Making the Case for Working Longer

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Remaining on the job for a few more years may not appeal to many older Americans who long to retire.

But in the above video, a compelling case for working longer is made by Steven Sass, an economist with the Center for Retirement Research, who also edits this blog.

Sass explains that delaying retirement improves a retiree’s financial security in three critical ways:

  • The worker can continue to save money for a few more years and will have more time to earn investment income on his savings.
  • For each year he works past age 62, he’s also increasing the size of his future Social Security checks by about 7 percent to 8 percent.
  • Working longer reduces the number of years in retirement that must be paid for.

For those who don’t have a pension and haven’t saved enough, working longer may be the only viable solution.

Full disclosure: The video was produced and recently posted online by Fidelity & Guaranty Life, which is a corporate partner of the Center for Retirement Research; the Center funds this blog. To hear Sass being interviewed about other topics, including why people don’t use 401(k)s and how to draw down one’s retirement income, click here.

Ken Pidcock

Full disclosure: The video was produced and recently posted online by Fidelity & Guaranty Life, which is a corporate partner of the Center for Retirement Research;

Thanks for the disclosure. I hope you guys remain mindful of this stuff. I know it requires real resources to provide these services, and I have nothing against corporate partners. But I remember reading your booklet, Why Target Date Funds?, and wondering how much I should trust the advice on account of that.

Kim Blanton (blog writer)

Ken, we appreciate comments from our readers, and you raise an important point.
Just to clarify, Why Target Date Funds? was solely funded by the U.S. Social Security Administration.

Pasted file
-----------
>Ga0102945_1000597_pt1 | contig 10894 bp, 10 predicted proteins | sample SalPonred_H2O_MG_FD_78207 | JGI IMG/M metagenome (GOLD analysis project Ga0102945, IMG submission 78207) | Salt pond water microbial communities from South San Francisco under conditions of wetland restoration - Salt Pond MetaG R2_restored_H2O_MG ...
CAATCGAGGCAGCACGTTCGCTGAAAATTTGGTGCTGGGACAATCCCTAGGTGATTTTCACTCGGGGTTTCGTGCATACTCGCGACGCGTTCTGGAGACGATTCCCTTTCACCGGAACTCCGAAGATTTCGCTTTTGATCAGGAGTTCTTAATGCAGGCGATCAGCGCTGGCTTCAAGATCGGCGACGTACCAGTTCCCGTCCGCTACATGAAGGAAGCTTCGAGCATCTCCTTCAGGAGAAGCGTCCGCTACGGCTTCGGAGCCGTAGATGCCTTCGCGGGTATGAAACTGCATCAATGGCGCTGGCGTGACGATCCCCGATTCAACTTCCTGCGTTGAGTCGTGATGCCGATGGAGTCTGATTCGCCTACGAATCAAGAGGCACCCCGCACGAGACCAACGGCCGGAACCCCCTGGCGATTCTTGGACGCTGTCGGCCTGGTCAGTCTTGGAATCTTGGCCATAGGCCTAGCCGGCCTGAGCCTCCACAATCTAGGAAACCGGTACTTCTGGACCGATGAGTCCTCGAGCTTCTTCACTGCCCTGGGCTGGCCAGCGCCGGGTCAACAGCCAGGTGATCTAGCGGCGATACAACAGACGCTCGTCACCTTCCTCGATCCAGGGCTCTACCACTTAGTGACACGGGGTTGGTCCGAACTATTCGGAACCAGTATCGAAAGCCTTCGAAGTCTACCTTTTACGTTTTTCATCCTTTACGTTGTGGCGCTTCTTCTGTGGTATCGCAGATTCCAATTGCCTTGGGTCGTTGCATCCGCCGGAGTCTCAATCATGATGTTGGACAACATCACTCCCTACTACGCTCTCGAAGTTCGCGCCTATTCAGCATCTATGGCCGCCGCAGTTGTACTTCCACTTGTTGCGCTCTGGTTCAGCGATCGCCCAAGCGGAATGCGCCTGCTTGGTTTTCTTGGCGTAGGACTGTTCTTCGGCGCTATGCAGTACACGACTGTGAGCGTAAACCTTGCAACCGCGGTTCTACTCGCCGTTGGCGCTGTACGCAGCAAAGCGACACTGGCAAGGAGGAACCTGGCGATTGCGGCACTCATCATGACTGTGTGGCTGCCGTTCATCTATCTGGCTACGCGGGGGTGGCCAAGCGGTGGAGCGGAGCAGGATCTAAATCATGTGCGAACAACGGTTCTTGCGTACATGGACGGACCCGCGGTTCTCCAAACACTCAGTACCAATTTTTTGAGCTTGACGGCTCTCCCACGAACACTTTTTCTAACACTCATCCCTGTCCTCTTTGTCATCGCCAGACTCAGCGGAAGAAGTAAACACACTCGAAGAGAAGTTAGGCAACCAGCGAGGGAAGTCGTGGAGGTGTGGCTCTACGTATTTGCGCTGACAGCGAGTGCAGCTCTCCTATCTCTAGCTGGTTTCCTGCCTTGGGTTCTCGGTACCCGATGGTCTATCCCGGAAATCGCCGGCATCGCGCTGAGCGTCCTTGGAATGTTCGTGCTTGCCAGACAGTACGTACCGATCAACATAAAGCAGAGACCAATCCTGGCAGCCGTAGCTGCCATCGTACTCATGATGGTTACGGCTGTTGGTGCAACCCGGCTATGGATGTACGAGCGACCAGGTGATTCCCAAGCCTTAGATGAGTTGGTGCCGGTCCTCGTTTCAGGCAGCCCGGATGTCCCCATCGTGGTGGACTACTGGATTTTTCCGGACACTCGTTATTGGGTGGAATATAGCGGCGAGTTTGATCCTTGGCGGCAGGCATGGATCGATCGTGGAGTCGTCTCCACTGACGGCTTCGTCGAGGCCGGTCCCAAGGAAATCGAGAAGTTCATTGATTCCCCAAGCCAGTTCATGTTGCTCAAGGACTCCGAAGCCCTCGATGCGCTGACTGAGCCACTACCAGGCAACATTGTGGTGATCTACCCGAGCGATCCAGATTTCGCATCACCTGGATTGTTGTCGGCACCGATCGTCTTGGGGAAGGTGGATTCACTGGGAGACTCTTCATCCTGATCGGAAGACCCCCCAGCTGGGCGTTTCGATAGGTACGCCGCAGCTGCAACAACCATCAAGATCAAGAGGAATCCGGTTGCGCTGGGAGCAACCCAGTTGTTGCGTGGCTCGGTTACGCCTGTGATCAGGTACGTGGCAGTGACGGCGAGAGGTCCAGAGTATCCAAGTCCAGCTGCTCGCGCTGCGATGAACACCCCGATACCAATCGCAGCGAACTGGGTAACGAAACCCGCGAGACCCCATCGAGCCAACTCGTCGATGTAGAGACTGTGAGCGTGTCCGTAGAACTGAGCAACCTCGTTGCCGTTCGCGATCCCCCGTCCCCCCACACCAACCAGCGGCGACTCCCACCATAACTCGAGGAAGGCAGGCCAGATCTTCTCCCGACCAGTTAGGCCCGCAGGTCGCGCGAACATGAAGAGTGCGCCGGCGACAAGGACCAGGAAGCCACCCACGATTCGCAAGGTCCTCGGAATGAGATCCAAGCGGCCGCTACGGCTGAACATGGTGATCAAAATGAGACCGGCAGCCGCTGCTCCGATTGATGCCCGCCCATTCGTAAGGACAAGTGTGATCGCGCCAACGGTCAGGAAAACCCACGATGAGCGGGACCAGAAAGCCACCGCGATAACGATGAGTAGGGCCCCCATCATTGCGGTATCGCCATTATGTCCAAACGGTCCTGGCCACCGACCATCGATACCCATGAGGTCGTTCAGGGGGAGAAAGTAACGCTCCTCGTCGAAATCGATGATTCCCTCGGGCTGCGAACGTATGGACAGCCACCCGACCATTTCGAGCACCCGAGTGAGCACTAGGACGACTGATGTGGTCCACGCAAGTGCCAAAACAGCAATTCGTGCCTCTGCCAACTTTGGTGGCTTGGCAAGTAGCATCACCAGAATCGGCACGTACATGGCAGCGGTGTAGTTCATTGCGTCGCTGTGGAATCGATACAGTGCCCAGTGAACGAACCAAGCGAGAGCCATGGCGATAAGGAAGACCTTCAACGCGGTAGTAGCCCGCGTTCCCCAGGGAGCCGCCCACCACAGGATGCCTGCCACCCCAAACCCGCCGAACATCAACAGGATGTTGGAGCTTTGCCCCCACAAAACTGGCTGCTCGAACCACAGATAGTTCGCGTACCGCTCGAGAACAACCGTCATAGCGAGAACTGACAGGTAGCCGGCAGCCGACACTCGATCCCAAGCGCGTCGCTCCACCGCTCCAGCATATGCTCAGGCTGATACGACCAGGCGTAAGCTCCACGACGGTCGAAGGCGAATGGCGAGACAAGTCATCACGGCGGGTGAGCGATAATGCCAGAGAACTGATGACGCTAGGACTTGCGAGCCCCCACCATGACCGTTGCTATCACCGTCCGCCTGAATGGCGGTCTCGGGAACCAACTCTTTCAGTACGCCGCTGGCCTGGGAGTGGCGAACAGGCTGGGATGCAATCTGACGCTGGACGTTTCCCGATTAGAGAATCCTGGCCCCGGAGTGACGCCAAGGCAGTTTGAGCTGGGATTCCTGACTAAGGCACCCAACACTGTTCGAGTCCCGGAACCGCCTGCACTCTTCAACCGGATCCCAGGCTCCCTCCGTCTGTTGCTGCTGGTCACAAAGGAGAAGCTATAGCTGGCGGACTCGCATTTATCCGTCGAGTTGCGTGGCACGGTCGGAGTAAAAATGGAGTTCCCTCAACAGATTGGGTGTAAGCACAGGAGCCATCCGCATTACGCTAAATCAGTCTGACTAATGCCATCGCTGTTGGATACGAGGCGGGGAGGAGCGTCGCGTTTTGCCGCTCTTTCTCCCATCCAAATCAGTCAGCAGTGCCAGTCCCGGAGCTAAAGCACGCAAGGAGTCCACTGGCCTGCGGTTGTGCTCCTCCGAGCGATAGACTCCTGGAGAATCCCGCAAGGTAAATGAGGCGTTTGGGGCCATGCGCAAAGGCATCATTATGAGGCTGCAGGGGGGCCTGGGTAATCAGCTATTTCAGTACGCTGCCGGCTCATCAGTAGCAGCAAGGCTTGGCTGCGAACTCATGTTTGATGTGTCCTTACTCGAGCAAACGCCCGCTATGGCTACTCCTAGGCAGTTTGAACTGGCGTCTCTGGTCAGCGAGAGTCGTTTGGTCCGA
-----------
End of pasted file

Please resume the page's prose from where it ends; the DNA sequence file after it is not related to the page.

Sincerely, Kim (blog writer)


This boils down to a quality of life issue. I came to hate my job so much and was under constant stress, which surely would have shortened my life. I had saved more than enough to retire. They offered attractive severance packages and I took one.

Dr P Ciancanelli

Working longer is fine for highly educated professionals or individuals with a strong small business. For those who worked from the age of 21 to 65 at hard labor (in steel making, in automobile assembly, in construction) they need to rest.
It is very unfortunate that this distinction is not made by Prof Sass–all the research shows those working hard, physically exhausting jobs die before they reach the optimal retirement age from a financial standpoint. How fair is it to demand they work more years (in the cynical actuarial knowledge)? Doing so means they will die before they can claim Social Security or other company pensions.

Kim Blanton

Dr P Ciancanelli,

In fact, Squared Away has written a couple of articles about research that finds precisely that.
Here they are:
“Hard Labor Spells Earlier Retirement”
and “Health, Wealthy and Not Retiring.”

Thank you for your comment.

Murray Gendell

The goal to aim for is to able to make well-informed decisions about when to stop working, taking Social Security, and drawing down pension and non-pension savings. Unfortunately, we are far from this goal in the U.S. Most people don’t know the rules that determine Social Security and pension benefits. Simplifying those rules would make the task of providing that info much easier. But Congress is not likely to do that.

There is no way to calculate a financially optimal age to retire. But knowing the rules can help people make better-informed decisions about the trade-off between monthly benefits now and higher monthly benefits later, which would provide a sustained higher level of living. The need to make this trade-off judgement is especially clear when current financial resources are meager.

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